Good question, Scott. I’m not an economist, but I play one on my blog, and I’m going to say yes, if these people succeed in building local distribution networks. Organic food is expensive at least in part because of its special handing, compared to the massive intestine through which flows the food of the masses. But see, for example, Safeway’s O Organics generic brand. Cheaper because, for Safeway at least, it’s within their system. And a local system, if we had one, should automatically have lower transportation costs as well as lower environmental impacts. One of the farms participating in this meeting with the venture capitalists is 35 minutes from the Loop, but for some reason when I buy a tomato, it’s from Chile or Mexico or California. When I interviewed Jim Slama we met at Nightwood, a new organic restaurant on the South Side. We had a salad of local hothouse greens. It wasn’t any more expensive than a salad at any restaurant of that caliber, but it was so much better than the wilty imported greens we usually get here in The Chi. If anything happens, the price should come down further.

      In response to another comment. See in context »
      • collapse expand

        O.k. I guess it’s all about a question of structure at this point. I’ve got friends who are crazy about Trader Joe’s (confession: I’ve never been to one). But from what they tell me, this sounds like kind of conduit that could be adapted even further to deliver inexpensive better foods.

        Until Kraft buys them out.

        In response to another comment. See in context »
    • collapse expand

      Another part of the problem is we’ve been trained to be the consumers large agri-business needs, expecting whatever we want all year long and buying in small quantities. But by buying what’s available during harvest season and then “putting up” the bounty it’s possible to eat local, sustainable foods year-round that are economical. We’re now through our second winter in which we’ve used the supermarket only for foods like olive oil and pepper, along with the occasional bag of onions or citrus fruit. It’s not a pure “100-mile diet”–or some other culinary stunt–but it is psychologically sustainable and has saved a ton of money.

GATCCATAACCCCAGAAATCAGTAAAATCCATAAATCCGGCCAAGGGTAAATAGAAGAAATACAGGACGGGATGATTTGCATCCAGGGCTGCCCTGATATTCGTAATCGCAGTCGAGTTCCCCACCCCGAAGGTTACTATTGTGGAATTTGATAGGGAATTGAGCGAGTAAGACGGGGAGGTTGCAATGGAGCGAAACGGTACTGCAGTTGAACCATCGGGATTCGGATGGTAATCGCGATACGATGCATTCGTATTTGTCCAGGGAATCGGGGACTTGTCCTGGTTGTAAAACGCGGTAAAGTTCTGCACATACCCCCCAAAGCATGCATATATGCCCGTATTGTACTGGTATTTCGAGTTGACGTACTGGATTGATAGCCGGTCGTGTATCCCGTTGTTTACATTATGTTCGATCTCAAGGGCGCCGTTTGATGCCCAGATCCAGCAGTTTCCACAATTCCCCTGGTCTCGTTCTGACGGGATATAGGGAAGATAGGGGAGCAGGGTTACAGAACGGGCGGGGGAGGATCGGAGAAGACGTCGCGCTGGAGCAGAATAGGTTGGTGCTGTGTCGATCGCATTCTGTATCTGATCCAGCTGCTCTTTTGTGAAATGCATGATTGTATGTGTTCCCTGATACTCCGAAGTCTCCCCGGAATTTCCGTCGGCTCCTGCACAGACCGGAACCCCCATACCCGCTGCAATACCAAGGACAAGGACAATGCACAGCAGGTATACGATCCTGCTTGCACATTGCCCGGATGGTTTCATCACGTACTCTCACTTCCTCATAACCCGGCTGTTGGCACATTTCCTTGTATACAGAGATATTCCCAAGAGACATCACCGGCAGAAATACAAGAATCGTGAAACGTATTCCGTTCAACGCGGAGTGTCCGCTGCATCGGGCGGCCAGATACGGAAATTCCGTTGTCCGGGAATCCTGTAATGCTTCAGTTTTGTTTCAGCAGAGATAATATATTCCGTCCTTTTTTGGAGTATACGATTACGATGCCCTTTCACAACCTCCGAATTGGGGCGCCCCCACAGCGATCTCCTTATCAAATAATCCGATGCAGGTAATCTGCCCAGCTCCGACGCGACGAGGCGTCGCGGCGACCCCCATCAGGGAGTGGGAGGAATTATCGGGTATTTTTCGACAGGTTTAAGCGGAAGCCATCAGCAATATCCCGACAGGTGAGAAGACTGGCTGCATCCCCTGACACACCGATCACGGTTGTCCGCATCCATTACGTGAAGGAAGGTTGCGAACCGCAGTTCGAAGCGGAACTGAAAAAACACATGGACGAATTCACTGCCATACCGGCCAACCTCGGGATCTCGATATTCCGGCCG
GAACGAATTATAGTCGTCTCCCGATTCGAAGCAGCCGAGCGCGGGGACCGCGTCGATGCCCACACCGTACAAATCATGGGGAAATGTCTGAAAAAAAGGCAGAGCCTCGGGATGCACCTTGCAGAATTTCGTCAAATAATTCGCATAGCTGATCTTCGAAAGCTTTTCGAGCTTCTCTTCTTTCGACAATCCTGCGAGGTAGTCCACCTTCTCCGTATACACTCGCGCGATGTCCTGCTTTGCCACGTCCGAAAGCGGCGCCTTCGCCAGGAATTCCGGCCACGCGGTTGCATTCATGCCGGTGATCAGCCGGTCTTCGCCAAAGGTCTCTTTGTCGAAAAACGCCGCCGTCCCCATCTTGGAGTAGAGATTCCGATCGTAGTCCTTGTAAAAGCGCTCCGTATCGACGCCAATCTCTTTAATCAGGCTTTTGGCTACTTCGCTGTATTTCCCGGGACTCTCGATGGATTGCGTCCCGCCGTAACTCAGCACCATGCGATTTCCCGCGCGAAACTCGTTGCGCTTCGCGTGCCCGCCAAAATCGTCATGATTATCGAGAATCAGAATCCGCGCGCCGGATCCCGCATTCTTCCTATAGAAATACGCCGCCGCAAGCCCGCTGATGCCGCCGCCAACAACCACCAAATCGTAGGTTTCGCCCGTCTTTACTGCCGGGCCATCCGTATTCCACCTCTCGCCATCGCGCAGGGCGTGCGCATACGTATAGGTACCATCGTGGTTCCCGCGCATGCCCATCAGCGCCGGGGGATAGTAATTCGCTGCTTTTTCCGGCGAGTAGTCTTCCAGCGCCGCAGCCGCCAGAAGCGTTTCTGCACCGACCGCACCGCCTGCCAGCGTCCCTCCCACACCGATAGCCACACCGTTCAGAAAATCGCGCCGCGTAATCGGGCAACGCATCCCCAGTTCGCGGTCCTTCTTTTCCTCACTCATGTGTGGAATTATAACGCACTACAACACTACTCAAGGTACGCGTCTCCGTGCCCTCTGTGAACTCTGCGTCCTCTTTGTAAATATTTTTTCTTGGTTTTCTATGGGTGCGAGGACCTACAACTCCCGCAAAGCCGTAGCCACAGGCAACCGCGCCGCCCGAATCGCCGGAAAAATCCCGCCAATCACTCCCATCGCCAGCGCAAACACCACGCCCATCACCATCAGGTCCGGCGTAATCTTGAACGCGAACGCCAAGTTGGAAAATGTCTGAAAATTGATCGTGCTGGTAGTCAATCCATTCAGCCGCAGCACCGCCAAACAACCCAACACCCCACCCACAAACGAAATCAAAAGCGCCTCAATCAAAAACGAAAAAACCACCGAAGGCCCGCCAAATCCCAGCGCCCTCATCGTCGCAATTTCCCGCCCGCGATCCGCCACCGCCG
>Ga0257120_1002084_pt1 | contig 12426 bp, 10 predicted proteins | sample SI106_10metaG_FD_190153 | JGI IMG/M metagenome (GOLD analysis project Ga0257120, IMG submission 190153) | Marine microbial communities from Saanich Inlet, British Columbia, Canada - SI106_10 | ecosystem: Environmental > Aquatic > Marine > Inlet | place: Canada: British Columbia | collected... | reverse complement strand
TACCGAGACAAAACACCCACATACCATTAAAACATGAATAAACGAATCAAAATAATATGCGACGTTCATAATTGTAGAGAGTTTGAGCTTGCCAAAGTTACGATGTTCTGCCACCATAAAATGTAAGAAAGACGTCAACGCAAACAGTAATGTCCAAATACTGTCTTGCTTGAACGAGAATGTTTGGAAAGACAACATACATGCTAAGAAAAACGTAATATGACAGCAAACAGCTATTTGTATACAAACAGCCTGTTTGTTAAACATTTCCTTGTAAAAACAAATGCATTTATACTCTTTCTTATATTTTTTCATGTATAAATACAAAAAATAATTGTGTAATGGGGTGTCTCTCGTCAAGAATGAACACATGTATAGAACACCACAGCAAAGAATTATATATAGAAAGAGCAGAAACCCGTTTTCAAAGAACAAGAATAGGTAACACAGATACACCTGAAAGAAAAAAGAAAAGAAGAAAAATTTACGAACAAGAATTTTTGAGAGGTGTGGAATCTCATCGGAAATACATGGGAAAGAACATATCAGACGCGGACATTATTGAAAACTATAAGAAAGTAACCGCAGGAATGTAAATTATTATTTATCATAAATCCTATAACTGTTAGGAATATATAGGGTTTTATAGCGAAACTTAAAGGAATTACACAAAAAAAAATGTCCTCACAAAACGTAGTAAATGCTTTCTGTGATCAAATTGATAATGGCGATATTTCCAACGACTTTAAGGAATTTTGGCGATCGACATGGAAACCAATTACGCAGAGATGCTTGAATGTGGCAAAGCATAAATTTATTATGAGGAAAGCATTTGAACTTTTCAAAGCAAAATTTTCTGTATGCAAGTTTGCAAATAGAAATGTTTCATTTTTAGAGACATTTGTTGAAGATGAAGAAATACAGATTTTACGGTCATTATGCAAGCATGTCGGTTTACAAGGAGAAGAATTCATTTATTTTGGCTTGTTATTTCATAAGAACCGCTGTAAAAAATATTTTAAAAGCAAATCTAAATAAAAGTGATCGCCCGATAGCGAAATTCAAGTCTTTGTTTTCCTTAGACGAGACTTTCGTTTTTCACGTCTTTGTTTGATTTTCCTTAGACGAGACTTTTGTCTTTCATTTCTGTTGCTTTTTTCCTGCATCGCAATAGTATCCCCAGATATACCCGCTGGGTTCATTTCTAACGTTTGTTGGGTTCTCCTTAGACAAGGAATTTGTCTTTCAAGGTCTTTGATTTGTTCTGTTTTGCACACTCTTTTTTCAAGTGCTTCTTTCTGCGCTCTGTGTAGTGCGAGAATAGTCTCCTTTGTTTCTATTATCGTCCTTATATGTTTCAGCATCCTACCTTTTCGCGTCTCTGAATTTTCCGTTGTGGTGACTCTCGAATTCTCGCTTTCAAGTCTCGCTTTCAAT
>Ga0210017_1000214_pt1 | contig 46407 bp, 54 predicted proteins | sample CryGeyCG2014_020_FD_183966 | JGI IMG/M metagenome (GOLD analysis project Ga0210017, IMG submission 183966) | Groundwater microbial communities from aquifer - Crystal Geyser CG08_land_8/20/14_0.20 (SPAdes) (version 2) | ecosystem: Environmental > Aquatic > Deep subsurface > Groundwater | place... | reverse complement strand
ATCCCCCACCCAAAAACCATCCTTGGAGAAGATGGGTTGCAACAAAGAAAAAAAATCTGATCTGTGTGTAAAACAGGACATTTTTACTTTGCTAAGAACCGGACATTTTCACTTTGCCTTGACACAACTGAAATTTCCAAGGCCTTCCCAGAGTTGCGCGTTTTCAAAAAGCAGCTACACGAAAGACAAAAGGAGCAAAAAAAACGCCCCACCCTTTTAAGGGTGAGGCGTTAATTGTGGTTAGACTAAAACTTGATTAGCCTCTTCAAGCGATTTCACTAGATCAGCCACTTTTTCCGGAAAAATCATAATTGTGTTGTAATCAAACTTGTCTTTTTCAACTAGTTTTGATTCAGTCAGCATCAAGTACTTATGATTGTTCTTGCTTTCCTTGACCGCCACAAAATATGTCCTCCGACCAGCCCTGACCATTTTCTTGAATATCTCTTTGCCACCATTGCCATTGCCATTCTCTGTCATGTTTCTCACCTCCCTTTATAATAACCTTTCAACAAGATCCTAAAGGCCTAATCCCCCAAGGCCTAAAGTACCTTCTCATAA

I guess I’m saying that connecting local foods to local markets will only work when all the eaters are taken into consideration.

      In response to another comment. See in context »
  2. collapse expand

    My friend and colleague Rebecca Kosick offers some worthy cautions about the perils of bringing venture capital into the local-foods movement at her blog, “Meals; for Moderns”


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    Environmental reporting recruited me 25 years ago—on my first day as a reporter for my college newspaper, when I discovered my college was discarding radioactive waste in the regular city trash. Since then I've written hard news for dailies, including the Arizona Republic, and slanty news for alternative weeklies, including Newcity. I've written a column for New Times, stories on the Web for Forecast Earth, essays for PEN International and other magazines. I lived in an idyllic California village nestled among volcanoes and vineyards until my batteries were full of sunshine, and then I returned to my origins on the South Side of Chicago, where hope persists with no illusions about the struggle ahead. I cross the asphalt jungle by bicycle and el, mostly to get to the University of Chicago, where I teach journalism. But what matters more than any of this is a lifelong love for the natural world. We are all born with it, I believe, but some turn away.